Treatment and Monitoring of Early Localized Prostate Cancer

Anthony V. D’Amico, M.D., Ph.D.

September 14, 2016DOI: 10.1056/NEJMe1610395

Article
References
Metrics

The “best” initial approach to early (low-risk or intermediate-risk)1 prostate cancer remains unknown. Specifically, does active monitoring with the use of prostate-specific antigen (PSA) testing as opposed to treatment lead to increased metastasis and death from prostate cancer? If yes, then which treatment, radical prostatectomy or radiation with or without short-term (3 to 6 months) androgen-suppression therapy, minimizes metastasis and death from prostate cancer?

Hamdy and colleagues now report in the Journal the results of a randomized comparison of three of these four approaches after a median follow-up of 10 years,2 and Donovan and colleagues present data on patient-reported health-related quality of life at 6 years of follow-up.3 Men were screened with PSA testing and presented at a median age of 62 years with favorable clinical characteristics: 76% had stage T1c (PSA-detected) disease, 77% and 21% had tumors with Gleason scores of 6 and 7, respectively (on a scale from 6 to 10, with higher scores indicating a worse prognosis), and the median PSA level was 4.6 ng per milliliter. Although a median follow-up of 10 years was too short to evaluate the primary outcome of prostate-cancer mortality in this favorable cohort (death from prostate cancer occurred in 8 of the 545 men assigned to active monitoring, 5 of the 553 men assigned to surgery, and 4 of the 545 men assigned to radiotherapy), it was adequate to evaluate the secondary outcome of the incidence of metastatic disease, defined as bony, visceral, or lymph-node metastasis on imaging or a PSA level above 100 ng per milliliter.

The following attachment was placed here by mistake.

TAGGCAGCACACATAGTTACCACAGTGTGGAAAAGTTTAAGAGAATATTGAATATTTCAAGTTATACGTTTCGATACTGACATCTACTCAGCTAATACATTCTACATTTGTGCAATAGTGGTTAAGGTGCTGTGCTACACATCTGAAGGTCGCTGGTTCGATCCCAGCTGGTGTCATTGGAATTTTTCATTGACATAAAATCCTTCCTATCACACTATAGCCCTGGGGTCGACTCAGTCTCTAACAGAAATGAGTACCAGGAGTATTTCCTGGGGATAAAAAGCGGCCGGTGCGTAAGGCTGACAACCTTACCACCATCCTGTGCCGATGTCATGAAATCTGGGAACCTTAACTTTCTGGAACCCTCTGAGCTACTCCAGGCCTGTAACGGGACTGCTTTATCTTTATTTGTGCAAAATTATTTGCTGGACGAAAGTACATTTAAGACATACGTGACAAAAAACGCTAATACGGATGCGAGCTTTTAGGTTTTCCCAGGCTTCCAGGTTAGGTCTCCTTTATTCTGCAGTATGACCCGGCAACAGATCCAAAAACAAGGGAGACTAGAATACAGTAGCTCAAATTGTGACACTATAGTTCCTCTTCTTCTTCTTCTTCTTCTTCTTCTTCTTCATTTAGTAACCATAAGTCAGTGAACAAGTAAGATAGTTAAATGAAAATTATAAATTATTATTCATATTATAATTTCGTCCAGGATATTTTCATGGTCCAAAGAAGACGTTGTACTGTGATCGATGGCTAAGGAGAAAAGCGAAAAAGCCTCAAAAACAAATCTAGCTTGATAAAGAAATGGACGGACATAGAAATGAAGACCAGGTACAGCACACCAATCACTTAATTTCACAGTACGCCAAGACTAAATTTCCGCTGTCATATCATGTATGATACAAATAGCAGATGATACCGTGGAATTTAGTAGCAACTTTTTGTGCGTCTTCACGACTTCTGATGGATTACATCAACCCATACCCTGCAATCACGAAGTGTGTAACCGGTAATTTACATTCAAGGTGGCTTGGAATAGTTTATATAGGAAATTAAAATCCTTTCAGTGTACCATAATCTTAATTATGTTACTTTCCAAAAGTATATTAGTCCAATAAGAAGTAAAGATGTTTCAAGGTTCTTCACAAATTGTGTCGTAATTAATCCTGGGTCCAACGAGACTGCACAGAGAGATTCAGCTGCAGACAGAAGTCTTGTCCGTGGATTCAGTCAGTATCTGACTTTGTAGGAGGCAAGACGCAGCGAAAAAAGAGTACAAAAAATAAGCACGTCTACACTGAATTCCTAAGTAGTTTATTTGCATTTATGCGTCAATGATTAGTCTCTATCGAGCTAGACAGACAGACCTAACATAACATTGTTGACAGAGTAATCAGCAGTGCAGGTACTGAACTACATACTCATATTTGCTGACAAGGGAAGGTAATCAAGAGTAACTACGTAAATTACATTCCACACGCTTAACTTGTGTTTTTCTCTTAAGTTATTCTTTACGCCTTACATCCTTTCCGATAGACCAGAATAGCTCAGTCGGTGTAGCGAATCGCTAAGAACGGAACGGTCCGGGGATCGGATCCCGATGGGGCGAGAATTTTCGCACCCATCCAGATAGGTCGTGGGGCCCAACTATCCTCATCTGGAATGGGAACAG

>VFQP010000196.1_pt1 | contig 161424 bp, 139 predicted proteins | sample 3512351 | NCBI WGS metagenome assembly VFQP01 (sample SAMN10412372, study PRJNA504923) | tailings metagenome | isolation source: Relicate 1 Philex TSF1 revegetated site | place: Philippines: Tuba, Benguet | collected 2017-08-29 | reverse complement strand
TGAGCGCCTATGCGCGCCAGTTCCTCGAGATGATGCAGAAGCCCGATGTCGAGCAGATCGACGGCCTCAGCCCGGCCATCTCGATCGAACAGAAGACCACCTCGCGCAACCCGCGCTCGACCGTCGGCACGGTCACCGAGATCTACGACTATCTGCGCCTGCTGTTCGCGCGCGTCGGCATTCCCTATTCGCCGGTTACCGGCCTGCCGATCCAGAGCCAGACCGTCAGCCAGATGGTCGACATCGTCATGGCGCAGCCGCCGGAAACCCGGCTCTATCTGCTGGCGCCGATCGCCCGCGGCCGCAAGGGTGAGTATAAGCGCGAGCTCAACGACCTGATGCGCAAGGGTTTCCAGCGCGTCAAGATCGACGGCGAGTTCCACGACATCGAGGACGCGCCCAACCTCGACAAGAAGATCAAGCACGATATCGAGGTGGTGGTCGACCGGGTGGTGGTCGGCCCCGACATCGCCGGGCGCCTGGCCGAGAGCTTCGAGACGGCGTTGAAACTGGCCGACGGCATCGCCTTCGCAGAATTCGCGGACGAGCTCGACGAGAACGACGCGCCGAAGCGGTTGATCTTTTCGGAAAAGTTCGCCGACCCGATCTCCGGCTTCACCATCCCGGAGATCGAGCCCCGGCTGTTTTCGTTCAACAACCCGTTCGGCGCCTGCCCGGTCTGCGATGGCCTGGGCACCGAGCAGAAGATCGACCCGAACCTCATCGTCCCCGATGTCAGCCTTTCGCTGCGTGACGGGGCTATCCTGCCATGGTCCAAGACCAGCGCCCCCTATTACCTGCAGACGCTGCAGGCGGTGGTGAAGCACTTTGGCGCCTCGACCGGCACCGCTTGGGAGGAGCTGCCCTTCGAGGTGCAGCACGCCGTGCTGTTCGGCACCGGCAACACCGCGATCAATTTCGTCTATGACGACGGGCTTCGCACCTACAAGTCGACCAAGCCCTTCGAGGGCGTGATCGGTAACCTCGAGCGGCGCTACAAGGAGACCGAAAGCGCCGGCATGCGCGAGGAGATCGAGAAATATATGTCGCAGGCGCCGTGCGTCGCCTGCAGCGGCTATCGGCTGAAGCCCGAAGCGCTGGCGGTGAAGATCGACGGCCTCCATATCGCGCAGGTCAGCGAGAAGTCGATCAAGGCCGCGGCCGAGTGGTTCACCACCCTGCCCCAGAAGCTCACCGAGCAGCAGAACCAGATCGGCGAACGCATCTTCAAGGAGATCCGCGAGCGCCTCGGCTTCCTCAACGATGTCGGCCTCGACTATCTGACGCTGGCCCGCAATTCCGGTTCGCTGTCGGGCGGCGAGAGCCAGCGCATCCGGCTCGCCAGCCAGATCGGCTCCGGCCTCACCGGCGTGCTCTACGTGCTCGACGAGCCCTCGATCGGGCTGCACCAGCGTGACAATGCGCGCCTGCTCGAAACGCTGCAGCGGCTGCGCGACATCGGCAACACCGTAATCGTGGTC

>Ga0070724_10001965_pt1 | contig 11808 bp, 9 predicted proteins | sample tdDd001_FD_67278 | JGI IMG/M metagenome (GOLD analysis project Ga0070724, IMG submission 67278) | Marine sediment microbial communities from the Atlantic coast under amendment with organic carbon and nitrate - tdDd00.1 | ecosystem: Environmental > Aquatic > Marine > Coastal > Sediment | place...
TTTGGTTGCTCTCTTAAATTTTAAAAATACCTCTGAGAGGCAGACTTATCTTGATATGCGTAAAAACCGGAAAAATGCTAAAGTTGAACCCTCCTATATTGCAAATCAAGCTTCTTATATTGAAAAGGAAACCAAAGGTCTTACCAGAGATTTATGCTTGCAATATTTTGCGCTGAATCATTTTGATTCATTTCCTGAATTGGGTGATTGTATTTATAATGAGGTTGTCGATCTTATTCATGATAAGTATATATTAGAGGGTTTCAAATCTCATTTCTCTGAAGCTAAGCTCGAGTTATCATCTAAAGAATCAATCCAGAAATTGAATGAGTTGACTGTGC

Several important observations were made. First, men assigned to active monitoring were significantly more likely to have metastatic disease than those assigned to treatment (P=0.004 for the overall comparison), with an incidence that was more than twice as high (6.3 per 1000 person-years vs. 2.4 to 3.0 per 1000 person-years). There was also a trend toward decreased death from prostate cancer among men assigned to surgery (hazard ratio, 0.63; 95% confidence interval [CI], 0.21 to 1.93) or radiation and androgen-deprivation therapy (hazard ratio, 0.51; 95% CI, 0.15 to 1.69) versus active monitoring. Although further follow-up will determine whether these trends become significant, causality between an increase in metastatic disease and the use of active monitoring versus treatment was established. The clinical significance of this finding is that with the use of active monitoring, more men will have metastasis and the side effects of salvage treatment (meaning at least lifelong intermittent androgen-deprivation therapy), which are not inconsequential.4